Friday, April 02, 2010

What’s so Good about it?

Good Friday. The day Christ died (supposedly). Day of penance.


I have a memorial to go to today. The 16-year-old son of some friends died suddenly in his sleep. He was autistic. I knew him.

I met him several times. He used to smile a lot, and out of nowhere sing Mary Had a Little Lamb. He didn't always know his own strength. He once came close to breaking the nose of the church worker who was watching him during a service.

This boy isn't getting a funeral procession. The citizens of Elyria aren't putting his name on banners so they can be seen mourning, they aren't laying teddy bears at the doorstep of any residence or place of business, in fact, the majority of this city is going to go to bed tonight and wake up in the morning and not even realize that the 16-year-old son of some wonderful people isn't coming out of the ground, he isn't going to get to roughhouse with his little brother anymore, he isn't going to give another hug. As if the presence of a badge makes a life more valuable than another.

This is affecting me like a death hasn't affected me in some time, and really, it shouldn't. This isn't my story. To come out in a blog and talk about the tears I've shed for this boy makes me just as bad as the leaches who put up ever larger memorials to a police officer just so the Chronicle-Telegram photographer can grab a shot and put it on the front page. Doesn't it? I don't know. One thing I do know is this. I have an autistic son. I have an autistic daughter. And I can't process the idea that someday my son could die in the same way. I just can't get past that idea, that a part of you could disappear and you would be expected to go on living. It's like someone taking your lungs and telling you to breathe as before. Taking a piece of your brain and telling you to think. Taking your legs and having you run a marathon. You can do it, but it would be a lot easier with the parts you had before. Wouldn't it?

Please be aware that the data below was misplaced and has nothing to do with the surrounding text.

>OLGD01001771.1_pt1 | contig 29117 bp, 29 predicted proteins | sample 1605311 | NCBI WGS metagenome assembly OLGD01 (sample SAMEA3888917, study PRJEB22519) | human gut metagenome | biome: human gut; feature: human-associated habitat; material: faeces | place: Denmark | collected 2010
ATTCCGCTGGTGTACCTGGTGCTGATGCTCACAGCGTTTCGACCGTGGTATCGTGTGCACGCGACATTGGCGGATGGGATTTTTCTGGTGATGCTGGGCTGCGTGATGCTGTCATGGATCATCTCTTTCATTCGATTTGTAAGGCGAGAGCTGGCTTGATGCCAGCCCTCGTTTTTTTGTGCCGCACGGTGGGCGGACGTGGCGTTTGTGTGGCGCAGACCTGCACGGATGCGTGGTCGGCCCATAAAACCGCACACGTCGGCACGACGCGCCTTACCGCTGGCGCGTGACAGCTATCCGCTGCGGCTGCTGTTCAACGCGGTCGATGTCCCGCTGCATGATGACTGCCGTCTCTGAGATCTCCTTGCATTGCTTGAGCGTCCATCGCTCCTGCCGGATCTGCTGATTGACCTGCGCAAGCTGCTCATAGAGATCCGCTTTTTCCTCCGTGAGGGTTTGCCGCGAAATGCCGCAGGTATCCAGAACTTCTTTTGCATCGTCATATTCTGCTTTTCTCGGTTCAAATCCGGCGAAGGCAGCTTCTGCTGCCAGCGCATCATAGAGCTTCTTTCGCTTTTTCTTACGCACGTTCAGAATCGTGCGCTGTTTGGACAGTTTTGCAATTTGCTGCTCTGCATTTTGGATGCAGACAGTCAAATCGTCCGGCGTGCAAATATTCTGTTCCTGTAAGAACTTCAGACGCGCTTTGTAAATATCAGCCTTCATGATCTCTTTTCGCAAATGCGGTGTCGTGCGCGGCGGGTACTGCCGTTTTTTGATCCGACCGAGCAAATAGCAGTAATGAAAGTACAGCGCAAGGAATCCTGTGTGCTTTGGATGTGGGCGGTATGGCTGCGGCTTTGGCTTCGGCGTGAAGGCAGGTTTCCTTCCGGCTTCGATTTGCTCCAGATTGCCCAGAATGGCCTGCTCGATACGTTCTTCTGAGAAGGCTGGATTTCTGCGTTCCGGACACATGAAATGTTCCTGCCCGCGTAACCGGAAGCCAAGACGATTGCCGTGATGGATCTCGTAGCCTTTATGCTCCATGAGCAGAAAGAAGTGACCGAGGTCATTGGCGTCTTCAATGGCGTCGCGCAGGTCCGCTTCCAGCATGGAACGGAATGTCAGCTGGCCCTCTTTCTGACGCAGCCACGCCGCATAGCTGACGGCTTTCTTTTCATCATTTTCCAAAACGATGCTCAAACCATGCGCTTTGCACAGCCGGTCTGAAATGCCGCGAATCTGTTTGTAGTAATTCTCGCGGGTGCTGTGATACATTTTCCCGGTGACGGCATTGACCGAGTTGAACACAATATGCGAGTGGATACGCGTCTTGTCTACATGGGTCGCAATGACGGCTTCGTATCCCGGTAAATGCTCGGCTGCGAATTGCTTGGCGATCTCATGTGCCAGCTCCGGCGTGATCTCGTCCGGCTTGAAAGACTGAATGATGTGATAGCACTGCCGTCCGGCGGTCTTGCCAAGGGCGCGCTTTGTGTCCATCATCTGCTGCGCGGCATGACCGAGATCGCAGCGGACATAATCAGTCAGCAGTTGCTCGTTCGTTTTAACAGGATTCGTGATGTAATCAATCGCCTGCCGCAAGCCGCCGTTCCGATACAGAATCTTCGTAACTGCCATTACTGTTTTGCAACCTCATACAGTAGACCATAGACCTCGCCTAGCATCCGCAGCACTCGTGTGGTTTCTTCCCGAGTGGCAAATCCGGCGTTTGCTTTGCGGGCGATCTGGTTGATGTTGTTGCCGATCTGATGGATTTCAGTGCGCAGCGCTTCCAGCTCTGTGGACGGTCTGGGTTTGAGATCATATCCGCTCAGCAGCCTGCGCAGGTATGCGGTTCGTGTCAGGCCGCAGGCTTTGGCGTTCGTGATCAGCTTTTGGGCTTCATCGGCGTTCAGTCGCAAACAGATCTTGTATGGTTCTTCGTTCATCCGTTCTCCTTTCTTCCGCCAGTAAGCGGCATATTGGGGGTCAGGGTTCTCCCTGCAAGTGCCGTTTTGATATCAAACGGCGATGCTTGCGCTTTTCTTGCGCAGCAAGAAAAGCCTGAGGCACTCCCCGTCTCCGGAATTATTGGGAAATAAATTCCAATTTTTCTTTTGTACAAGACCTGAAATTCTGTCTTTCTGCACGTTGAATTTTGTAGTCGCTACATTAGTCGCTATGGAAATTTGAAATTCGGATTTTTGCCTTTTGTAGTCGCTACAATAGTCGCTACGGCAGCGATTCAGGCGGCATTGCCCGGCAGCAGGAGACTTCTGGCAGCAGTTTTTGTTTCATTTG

And with all due respect to my Christian friends, shedding tears does not hint at some lack of belief in the resurrection of the dead. Shedding tears makes me a human being with emotions that work, emotions that I was created with.

My son hurts himself. He bangs his head on doors, on walls, on filing cabinets. He has a foam rubber helmet, but if he doesn't want to wear it, he isn't going to. I sometimes spend whole days attempting to keep him from doing harm, to himself or to us. But if it was a choice between the stress of raising him or the sorrow of losing him forever, I would take a lifetime of abuse just to keep him in my arms.

But one couple doesn't have that luxury anymore.

And I think more people should care.

And I think more people should stay home from Tenebrae services and make this couple a pot of soup, or a lasagna. Or give them a hug.

I don't think Jesus would mind. In fact, I think Jesus has plans tonight.

He's attending a memorial service at Chestnut Ridge Baptist Church. You'll be able to spot him.

He'll be that long-haired guy standing next to the casket, weeping.


Blogger MistressAuthor said...

This is very deep and really touched me. Seriously, it brought a tear to my eye. I work with autistic children, i'm a service provider for Special Needs. And it always is a touch more depressing when one of them goes, especially so unexpectantly.

I'm sorry for the loss.

You're a great writer and I can't wait to read more from you.

8:12 AM  

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